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Segregation: Its impact
Color made a difference at the recruiting office and to the general population, but things were changing. On Tuesday morning, May 25, 1943, tensions explode at the Alabama Dry Dock shipyard.
From THE WAR Episode 3:
JOHN HOPE FRANKLIN: I went down to the recruiting office,
the navy and volunteered. I volunteered in response to the call that
they made specifically for men to man the offices. The recruiter for
the navy said, “What can you do?” I said, “Well, I can, uh, run an
office. I can type. I can take shorthand if that’s needed.” I
said, “And, oh, yes, I have a Ph.D. in history from Harvard.” I
wondered what he was gonna say. He said, “You have everything but
color.” And, uh, I said, “Well, I thought there was an emergency,
but obviously there’s not, so I bid you a good day.” And I vowed
that day that they would not get me, because they did not deserve
me. If I was able – physically, mentally, every other kind of way,
able and willing to serve my country – and my country turned me down
on the basis of color, then my country did not deserve me. And I
vowed then that they would not get me.

NARRATOR: John Hope Franklin would keep that pledge and never serve
in the armed forces. He would go on to become one of the country’s
most distinguished historians.

MUSIC: Music for Movies, Aaron Copland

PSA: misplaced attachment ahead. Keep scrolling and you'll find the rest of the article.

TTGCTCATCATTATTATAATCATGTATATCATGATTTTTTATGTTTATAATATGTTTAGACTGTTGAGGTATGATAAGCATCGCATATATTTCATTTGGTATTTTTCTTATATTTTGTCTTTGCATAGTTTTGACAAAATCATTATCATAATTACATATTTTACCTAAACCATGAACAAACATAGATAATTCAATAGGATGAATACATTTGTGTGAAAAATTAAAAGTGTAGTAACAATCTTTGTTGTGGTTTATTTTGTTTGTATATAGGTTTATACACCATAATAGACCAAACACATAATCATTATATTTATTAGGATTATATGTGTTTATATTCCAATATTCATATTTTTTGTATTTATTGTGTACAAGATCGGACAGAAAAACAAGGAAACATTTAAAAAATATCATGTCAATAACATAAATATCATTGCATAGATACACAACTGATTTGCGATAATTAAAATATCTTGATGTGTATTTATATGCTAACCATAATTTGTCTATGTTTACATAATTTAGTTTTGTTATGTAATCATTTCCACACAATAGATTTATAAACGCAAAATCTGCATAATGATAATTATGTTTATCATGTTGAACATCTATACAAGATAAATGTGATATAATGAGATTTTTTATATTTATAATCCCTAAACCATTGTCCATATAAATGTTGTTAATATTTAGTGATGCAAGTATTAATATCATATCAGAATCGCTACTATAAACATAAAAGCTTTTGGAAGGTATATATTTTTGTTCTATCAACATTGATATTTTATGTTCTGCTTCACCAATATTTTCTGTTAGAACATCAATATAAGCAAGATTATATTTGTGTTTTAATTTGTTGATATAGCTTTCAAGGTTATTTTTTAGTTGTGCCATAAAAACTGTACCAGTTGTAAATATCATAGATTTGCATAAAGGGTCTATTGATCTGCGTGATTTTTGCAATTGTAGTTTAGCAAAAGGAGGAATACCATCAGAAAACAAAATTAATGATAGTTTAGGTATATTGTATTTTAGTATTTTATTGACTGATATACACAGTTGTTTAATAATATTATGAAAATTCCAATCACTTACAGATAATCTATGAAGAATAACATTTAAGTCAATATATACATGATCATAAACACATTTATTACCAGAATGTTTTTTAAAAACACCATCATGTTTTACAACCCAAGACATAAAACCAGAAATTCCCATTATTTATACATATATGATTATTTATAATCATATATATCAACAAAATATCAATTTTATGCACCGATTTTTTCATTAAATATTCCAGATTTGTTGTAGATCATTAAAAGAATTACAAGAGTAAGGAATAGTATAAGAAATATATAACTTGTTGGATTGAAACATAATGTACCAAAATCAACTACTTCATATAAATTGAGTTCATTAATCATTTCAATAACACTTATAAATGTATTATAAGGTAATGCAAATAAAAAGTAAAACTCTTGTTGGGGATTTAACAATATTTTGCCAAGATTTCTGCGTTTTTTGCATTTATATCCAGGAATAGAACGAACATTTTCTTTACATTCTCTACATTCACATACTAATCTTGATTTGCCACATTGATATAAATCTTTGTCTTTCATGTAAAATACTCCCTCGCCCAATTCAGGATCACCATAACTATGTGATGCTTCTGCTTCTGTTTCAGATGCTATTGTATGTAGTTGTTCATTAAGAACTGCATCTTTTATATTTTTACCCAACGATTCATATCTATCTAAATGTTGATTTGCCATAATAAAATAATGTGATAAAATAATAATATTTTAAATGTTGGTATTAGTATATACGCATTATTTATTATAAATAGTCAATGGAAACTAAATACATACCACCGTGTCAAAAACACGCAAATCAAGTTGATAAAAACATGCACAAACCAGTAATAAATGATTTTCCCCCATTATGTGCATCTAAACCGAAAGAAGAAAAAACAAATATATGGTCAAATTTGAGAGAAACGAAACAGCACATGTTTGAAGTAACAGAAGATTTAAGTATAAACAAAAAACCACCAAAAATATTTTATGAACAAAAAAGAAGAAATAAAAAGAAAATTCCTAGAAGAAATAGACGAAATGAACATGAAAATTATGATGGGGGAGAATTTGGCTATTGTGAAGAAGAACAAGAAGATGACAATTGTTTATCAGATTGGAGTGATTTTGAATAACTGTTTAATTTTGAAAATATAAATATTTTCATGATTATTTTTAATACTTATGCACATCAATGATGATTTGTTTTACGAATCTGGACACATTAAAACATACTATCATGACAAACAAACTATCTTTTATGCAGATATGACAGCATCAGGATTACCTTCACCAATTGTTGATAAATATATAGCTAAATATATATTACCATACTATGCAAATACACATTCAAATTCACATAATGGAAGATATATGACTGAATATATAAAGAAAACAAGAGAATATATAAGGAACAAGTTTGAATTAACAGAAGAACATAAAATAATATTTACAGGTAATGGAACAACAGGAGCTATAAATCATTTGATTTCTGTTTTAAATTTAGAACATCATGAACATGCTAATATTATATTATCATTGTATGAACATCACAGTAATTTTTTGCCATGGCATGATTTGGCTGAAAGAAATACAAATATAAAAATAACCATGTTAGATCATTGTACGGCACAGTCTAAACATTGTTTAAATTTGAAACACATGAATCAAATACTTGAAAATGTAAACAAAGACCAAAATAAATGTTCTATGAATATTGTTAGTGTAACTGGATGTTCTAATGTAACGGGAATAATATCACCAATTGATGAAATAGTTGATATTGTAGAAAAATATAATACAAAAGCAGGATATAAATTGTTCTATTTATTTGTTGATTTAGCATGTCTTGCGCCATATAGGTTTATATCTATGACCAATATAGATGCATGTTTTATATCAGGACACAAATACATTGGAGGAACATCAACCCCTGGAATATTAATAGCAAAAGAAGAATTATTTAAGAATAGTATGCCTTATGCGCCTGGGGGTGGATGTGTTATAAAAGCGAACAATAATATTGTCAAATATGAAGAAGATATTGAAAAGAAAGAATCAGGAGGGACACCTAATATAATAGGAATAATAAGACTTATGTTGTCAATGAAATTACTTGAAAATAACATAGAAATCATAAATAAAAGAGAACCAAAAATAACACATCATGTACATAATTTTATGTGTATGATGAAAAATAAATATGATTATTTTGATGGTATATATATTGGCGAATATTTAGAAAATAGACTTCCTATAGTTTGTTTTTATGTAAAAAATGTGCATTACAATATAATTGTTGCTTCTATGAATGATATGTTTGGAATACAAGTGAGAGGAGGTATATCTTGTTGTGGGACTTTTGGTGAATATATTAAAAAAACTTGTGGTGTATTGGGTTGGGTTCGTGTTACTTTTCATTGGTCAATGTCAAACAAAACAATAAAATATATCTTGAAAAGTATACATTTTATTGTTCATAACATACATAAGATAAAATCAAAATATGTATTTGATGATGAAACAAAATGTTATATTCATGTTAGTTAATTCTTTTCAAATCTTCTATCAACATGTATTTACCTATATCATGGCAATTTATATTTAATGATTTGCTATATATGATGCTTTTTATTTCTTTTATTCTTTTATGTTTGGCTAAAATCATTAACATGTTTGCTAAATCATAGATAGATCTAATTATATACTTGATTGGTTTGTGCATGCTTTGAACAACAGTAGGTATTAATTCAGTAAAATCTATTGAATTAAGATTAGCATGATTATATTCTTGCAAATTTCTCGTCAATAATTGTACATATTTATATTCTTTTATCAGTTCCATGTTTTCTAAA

NEWSREEL: By January 1st, Congress had appropriated over two billion
dollars for emergency housing in America’s war boomtowns. Here is how
some of it was spent in Mobile: These are the slums that we have
seen. Slum clearance projects had been the local, private enterprise
of a few high-minded, far-sighted individuals. But in Mobile, such
projects as these have become one of the obligations of good
government. They are rented only to certified, colored war workers.
And are equipped with auditoriums, playgrounds, and day nurseries to
take care of children while their parents are working in the war plants.

NARRATOR: To relieve the desperate overcrowding in Mobile, the
National Housing Agency provided 14,000 units for white workers– but
fewer than 1,000 for blacks. There were 30,000 African Americans in
the city now – and just 55 hospital beds that would take them.

MUSIC: Echoes of Harlem, Duke Ellington

JOHN GRAY: You had white water fountain, and a
black water fountain. And a black would get into trouble if he went
and drank at the white water fountain. My friend at Brookley Field
had his head busted wide open because he drank at the white fountain.

NARRATOR: Sixteen-year-old John Gray of 407 Royal Street was working
as a carpenter’s helper at Alabama Dry Dock before the war began.
There had been then no way for a black employee to be upgraded to the
ranks of skilled workers. Similar discrimination was found in defense
industries throughout the Jim Crow South and in other parts of the
country, as well. But black leaders had insisted on more jobs for
black workers, and President Roosevelt had established a Fair
Employment Practices Commission to combat discrimination in defense
plants. Things were beginning to change even for the African-American
citizens of Mobile.

JOHN GRAY: A lot of black people who used to work in homes, private
homes as cooks and chauffeurs and maids got jobs at Brookley Field.
And it created some tension. One white person asked a black person,
“Do you know where I can find me a good girl? I’ll give her twenty-
five dollars a week and car fare.” And the black woman told her, “If
you can find one, I’ll give her thirty-five dollars.”